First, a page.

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Immanuel Volleyball: Communication is Key

IN THE February 2 ISSUE

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by Lauren Tashjian

Welcome to Valley Playoffs. It is win or go home. Our team has dropped three passes in a row and our setter has completely shut down mentally: slumped shoulders, head down, and quivering lips. Tears are about to roll down because we believe the season is over. You are our coach and you call a time out and gather us in a huddle. What do you say to us? How will you react to what is happening on the court?

Communication is the interchanging of thoughts, opinions, and information. In volleyball, communication is one of the most important keys to winning. Volleyball is a mental game. Sure, it’s a physical game: players get tired, sore, and injured. But, when you’re tired and discouraged, who keeps you motivated? The coach does. How the coach communicates with a player and the team in a stressful situation determines the mental strength of the team.

Immanuel Volleyball team

I strongly believe coaches should get mad. They have every right to; they teach you repeatedly what to do in practice and some players still can’t perform the way the coach wants. I have had five different coaches in my four years of volleyball. Every coach did something different. I’ve dealt with timid, lenient, passionate, angered, and spiritual coaches. There’s a difference between yelling with hatred and yelling with passion though. Even though coaches have the right to get mad, showing anger gets you nowhere. It frustrates the coach, the player, and it causes tension with the team. In order to get a positive reaction on the court, talking with passion is your best bet. It shows they care. They yell because they want you to get it right so badly. They love the game and want you to perform to your best ability because they know you can do it. With anger, there is no hope. Although volleyball is a challenge, the game should be a challenge; meshing with your coach shouldn’t be the challenge.

Coach Ken Clyburne, Immanuel High School’s volleyball coach of 20 years, gave me a different outlook on the game. He put the importance of the mental and physical game into perspective. Coach Clyburne showed passion, spirit and hope the entire volleyball season. He was willing to do anything for us to play to the best of our abilities and UNDERSTAND the mental game. He didn’t want us to just win; he wanted us to further our success. Clyburne wanted the girls to learn lessons for life, not just volleyball. The biggest lesson he taught me was that it’s not over, whatever it may be, until you tell yourself it’s over. You just have to constantly battle with your mind to keep going.

Coach Ken Clyburne

Being the girl with no confidence and a big attitude, I gave up way too easily and then got frustrated when I couldn’t perform in the next play. Clyburne constantly reminded me that the game isn’t over; he needed me in the game and so did the team. In the 2012 volleyball season, we made it to the semifinals in valley. Seeded at number seven, we were looked at as the underdogs. We traveled to Bakersfield Christian to play the number two-seeded team. Everyone looked at us like we were a joke. But, Clyburne thought differently. By the end of the night, the seventh seeded team had destroyed the number two-seeded team. Even when the team was at its lowest point, he had so much faith in us. While the team had no faith, he knew that we could succeed and he always let the team know how much faith he had. It was the most encouraging thing to hear.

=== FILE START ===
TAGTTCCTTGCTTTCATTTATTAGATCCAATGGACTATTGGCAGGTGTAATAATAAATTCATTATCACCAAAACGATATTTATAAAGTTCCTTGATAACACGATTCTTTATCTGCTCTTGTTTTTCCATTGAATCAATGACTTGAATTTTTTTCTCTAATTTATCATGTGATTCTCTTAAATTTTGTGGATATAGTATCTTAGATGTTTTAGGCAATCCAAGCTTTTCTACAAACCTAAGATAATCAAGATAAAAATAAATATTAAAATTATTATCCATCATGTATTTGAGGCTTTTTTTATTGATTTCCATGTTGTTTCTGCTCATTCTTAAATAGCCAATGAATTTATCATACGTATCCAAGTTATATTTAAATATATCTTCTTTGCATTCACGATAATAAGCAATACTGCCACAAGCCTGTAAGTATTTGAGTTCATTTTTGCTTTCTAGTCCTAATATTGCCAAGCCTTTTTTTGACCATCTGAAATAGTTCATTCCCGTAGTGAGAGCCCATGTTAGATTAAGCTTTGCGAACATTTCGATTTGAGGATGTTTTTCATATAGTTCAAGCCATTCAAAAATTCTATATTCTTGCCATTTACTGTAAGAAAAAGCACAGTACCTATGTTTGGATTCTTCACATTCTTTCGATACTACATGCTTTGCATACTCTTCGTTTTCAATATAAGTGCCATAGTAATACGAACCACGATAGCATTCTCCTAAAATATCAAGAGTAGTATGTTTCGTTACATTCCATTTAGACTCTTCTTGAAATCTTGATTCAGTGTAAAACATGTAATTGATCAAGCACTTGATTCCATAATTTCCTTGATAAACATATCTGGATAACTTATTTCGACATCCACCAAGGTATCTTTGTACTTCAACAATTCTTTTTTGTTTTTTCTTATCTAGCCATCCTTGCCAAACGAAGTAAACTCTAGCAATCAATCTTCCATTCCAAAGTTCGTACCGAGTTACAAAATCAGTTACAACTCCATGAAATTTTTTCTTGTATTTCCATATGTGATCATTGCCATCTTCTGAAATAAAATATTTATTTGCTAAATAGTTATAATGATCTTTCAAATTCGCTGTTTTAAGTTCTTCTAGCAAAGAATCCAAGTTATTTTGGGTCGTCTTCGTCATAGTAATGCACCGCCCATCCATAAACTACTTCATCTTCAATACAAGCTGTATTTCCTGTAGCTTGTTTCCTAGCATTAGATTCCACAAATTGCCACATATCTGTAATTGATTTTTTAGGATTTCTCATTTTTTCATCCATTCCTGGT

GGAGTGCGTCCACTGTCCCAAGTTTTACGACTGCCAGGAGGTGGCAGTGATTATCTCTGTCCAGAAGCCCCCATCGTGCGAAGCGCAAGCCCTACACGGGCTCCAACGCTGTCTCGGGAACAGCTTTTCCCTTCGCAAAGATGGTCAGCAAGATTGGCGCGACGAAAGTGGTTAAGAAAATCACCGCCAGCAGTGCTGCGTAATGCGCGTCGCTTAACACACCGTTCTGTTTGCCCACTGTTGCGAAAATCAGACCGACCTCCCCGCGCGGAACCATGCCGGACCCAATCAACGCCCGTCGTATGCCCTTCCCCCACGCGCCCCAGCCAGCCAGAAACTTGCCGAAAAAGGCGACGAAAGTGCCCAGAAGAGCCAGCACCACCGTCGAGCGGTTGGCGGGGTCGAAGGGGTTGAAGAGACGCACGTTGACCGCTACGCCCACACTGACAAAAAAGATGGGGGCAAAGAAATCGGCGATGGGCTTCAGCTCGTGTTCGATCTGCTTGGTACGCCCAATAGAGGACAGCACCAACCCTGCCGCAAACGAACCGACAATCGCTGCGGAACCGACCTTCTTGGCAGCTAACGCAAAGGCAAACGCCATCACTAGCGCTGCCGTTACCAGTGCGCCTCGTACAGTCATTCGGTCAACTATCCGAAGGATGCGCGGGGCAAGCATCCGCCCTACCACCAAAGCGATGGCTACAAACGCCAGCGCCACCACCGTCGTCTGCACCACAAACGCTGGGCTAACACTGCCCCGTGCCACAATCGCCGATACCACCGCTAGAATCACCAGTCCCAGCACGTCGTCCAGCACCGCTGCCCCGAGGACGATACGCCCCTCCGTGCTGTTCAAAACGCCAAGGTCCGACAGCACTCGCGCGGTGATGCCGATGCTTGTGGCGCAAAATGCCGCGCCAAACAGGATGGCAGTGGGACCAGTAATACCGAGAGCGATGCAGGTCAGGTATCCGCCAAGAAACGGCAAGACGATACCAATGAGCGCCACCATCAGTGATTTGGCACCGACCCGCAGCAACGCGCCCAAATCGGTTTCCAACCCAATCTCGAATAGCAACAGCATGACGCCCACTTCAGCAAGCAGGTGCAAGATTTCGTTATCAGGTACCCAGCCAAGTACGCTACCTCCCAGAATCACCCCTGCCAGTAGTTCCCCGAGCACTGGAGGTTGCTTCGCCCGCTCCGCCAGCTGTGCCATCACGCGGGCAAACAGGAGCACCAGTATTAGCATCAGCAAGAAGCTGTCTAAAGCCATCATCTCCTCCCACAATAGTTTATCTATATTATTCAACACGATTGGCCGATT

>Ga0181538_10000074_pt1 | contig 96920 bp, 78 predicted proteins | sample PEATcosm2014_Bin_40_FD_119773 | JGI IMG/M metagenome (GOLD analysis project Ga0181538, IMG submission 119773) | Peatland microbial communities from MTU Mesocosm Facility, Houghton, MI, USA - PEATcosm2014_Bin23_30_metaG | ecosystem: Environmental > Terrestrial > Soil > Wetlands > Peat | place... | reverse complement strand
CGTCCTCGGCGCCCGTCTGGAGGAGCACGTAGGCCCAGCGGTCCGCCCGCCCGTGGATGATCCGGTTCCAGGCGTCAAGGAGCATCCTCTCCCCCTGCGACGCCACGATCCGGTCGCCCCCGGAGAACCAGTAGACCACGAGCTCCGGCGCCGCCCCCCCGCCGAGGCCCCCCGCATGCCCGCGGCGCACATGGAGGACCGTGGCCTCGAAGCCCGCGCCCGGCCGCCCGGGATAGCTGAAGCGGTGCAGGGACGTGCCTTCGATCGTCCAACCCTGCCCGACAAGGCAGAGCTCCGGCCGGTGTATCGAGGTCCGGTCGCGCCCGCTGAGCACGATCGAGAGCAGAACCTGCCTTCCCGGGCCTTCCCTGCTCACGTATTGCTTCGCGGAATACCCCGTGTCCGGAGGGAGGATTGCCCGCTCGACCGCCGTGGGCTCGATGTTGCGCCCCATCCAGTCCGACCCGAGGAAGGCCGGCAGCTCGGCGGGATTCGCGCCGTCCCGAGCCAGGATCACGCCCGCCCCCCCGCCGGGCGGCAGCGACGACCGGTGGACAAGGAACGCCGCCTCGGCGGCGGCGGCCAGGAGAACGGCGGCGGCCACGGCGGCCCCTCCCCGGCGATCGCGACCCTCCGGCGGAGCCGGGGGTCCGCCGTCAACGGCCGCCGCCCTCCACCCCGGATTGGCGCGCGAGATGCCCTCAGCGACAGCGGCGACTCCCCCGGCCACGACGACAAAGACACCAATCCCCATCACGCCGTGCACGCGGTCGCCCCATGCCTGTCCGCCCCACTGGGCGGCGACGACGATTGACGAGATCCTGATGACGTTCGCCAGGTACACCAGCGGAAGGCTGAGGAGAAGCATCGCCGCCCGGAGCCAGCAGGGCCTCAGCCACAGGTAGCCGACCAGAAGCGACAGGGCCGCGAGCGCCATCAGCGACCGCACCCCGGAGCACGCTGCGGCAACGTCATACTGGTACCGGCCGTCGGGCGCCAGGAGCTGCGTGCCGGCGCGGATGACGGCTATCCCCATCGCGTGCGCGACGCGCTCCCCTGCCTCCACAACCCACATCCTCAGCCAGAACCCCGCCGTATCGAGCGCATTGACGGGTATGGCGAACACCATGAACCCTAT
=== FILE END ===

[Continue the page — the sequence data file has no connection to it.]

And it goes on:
Coach Luke Chow

During the 2012 season, we had an emotional and spiritual coach as well. Luke Chow, first-time coach, had to deal with probably the most emotional team to ever go through Immanuel High School. But, he upheld his part and did his best to lead the team spiritually every day. In a recent interview, I asked him how he led the team spiritually. “I really tried to take part in the devotions every day,” said Chow. “I was able to relate the Bible passages to our game and always remind the team the purpose of me coaching is how to lead the girls into being spiritual women. I did Bible studies as often as possible. It is my first year coaching so I’m still finding what kind of coach I am, but I wanted to start with being a spiritual leader. Even on the court, I tried to encourage and be loud; I tried to instill what I believe spiritually into the girls.”

I also asked my teammates to answer a question for me: “How does the coach need to approach you in order to motivate you and get you to respond in a positive way?” While none of them responded with the coach getting up in their face and yelling, eleven out of the twelve girls responded that they want to be spoken to calmly, but sternly. When being yelled at, the player shuts down and responds negatively, causing them to perform poorly.

The way the coach communicates with the players affects the way the girls play. Communication is key; volleyball is a mental game. In order to perform top notch, the coach needs to communicate effectively, in whatever way that may be.

Lauren Tashjian is a 17 year old senior at Immanuel high school. She played volleyball for 4 years, loves to write and loves photography. Lauren plans to attend Fresno State and to become a special education teacher.

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